Abstract:
There are several applications in computational biophysics which require the optimization of discrete interacting states; e.g., amino acid titration states, ligand oxidation states, or discrete rotamer angles. Such optimization can be very time-consuming as it scales exponentially in the number of sites to be optimized. In this paper, we describe a new polynomial-time algorithm for optimization of discrete states in macromolecular systems. This algorithm was adapted from image processing and uses techniques from discrete mathematics and graph theory to restate the optimization problem in terms of "maximum flow-minimum cut" graph analysis. The interaction energy graph, a graph in which vertices (amino acids) and edges (interactions) are weighted with their respective energies, is transformed into a flow network in which the value of the minimum cut in the network equals the minimum free energy of the protein, and the cut itself encodes the state that achieves the minimum free energy. Because of its deterministic nature and polynomial-time performance, this algorithm has the potential to allow for the ionization state of larger proteins to be discovered.

Abstract:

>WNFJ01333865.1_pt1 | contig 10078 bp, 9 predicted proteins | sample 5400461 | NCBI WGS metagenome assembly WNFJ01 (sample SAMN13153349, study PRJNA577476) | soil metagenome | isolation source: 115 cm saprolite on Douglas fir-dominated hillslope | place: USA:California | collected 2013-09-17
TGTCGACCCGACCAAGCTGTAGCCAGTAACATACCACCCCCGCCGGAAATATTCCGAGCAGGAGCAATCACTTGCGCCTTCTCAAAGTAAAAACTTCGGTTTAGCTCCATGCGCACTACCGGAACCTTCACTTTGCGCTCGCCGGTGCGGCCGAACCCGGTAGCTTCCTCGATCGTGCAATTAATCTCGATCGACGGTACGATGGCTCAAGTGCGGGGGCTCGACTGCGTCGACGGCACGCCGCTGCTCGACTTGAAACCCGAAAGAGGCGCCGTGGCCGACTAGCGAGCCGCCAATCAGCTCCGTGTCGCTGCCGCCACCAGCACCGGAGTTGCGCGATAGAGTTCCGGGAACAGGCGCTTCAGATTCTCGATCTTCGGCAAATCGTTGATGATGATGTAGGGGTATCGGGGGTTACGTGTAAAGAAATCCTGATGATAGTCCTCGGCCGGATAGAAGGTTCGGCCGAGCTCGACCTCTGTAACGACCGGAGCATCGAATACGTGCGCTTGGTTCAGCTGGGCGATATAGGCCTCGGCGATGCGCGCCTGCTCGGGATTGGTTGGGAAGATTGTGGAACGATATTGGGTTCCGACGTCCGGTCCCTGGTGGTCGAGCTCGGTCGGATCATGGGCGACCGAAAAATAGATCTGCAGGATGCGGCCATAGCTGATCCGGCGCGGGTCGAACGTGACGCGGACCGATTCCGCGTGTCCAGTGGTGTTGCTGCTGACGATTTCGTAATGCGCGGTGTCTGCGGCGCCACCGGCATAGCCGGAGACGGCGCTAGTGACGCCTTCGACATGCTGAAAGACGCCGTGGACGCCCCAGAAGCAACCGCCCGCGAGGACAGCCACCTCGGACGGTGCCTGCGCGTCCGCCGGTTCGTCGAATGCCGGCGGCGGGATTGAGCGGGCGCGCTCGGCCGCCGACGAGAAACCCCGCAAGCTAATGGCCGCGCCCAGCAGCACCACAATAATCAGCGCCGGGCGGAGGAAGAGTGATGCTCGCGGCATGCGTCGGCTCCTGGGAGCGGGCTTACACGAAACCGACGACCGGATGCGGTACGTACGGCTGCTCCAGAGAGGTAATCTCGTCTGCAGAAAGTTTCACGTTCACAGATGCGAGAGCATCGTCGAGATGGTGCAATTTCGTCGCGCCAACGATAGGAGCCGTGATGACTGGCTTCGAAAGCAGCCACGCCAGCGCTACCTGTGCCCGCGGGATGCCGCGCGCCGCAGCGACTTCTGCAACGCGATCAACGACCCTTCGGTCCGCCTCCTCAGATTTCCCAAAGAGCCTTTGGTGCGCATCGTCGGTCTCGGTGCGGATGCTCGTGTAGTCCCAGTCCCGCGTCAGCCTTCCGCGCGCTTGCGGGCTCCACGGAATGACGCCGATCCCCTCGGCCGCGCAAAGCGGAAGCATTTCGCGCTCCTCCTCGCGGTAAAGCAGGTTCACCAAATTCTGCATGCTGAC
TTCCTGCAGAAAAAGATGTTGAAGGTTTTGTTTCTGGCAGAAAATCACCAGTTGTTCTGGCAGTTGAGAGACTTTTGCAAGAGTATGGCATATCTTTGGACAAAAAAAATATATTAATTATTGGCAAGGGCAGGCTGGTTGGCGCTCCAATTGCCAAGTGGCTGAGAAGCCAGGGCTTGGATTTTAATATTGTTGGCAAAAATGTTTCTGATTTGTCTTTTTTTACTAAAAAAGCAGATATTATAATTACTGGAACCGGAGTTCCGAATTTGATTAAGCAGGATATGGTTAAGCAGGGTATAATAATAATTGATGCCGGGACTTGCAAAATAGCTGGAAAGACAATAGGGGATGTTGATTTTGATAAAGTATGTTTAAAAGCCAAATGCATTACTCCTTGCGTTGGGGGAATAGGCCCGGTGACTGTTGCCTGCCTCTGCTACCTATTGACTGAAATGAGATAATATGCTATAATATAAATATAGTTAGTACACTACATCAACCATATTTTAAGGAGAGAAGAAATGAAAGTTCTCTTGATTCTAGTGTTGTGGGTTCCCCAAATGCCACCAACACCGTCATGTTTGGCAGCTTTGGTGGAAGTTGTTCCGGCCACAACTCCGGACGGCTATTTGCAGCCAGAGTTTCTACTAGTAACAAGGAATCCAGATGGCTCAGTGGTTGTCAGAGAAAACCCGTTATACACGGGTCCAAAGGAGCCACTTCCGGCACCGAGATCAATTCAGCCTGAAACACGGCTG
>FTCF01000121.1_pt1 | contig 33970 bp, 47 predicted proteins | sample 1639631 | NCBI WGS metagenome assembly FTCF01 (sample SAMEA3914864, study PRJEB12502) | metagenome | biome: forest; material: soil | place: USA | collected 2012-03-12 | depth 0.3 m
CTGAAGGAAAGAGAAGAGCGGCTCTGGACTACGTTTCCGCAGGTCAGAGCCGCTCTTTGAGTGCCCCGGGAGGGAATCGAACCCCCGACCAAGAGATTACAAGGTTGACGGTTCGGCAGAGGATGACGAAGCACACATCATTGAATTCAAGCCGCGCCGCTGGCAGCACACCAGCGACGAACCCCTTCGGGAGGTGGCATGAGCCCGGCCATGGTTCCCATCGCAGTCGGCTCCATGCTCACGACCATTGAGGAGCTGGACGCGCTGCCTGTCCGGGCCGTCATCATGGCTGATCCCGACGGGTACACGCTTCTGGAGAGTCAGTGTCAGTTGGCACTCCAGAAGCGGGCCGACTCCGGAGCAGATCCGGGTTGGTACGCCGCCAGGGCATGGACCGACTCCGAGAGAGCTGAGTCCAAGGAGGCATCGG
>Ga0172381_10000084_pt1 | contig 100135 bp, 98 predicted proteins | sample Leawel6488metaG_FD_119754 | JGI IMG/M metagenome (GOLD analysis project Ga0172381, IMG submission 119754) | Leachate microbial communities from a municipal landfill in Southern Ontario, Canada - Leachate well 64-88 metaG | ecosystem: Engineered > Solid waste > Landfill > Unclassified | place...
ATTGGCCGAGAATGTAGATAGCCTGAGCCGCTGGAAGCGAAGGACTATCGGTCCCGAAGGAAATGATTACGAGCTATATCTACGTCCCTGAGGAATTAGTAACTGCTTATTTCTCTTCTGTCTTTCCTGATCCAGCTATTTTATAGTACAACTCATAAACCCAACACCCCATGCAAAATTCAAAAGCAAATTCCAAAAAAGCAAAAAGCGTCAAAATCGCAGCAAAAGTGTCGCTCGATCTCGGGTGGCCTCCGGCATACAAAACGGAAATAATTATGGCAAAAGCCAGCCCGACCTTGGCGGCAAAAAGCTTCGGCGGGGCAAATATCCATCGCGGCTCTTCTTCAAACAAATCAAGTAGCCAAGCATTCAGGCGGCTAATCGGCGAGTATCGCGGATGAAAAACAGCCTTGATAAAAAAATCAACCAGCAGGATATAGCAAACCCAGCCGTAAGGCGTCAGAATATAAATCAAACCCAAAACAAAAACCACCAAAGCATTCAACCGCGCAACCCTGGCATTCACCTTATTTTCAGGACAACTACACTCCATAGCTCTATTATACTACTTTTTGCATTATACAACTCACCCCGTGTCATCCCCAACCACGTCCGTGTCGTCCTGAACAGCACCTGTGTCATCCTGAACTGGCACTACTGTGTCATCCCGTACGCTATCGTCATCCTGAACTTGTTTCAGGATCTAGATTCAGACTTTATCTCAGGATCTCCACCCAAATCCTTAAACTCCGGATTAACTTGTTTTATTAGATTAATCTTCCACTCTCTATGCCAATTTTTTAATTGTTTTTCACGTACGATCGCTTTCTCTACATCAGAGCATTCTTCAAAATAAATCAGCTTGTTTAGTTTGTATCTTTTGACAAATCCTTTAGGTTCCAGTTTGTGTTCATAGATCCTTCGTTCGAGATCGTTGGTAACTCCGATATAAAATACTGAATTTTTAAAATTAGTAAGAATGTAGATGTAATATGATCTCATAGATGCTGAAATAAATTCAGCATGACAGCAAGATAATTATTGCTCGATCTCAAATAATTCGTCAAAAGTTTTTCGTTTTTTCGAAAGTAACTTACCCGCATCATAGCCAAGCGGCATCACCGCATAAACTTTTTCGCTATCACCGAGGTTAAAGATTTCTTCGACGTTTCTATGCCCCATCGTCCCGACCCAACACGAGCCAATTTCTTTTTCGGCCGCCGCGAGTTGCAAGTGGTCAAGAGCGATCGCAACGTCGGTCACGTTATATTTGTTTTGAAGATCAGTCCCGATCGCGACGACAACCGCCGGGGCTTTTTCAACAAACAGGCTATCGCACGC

Dynamic model reduction in power systems is necessary for improving computational efficiency. Traditional model reduction using linearized models or offline analysis would not be adequate to capture power system dynamic behaviors, especially the new mix of intermittent generation and intelligent consumption makes the power system more dynamic and non-linear. Real-time dynamic model reduction emerges as an important need. This paper explores the use of clustering techniques to analyze real-time phasor measurements to determine generator groups and representative generators for dynamic model reduction. Two clustering techniques -- graph clustering and evolutionary clustering -- are studied in this paper. Various implementations of these techniques are compared and also compared with a previously developed Singular Value Decomposition (SVD)-based dynamic model reduction approach. Various methods exhibit different levels of accuracy when comparing the reduced model simulation against the original model. But some of them are consistently accurate. From this comparative perspective, this paper provides a good reference point for practical implementations.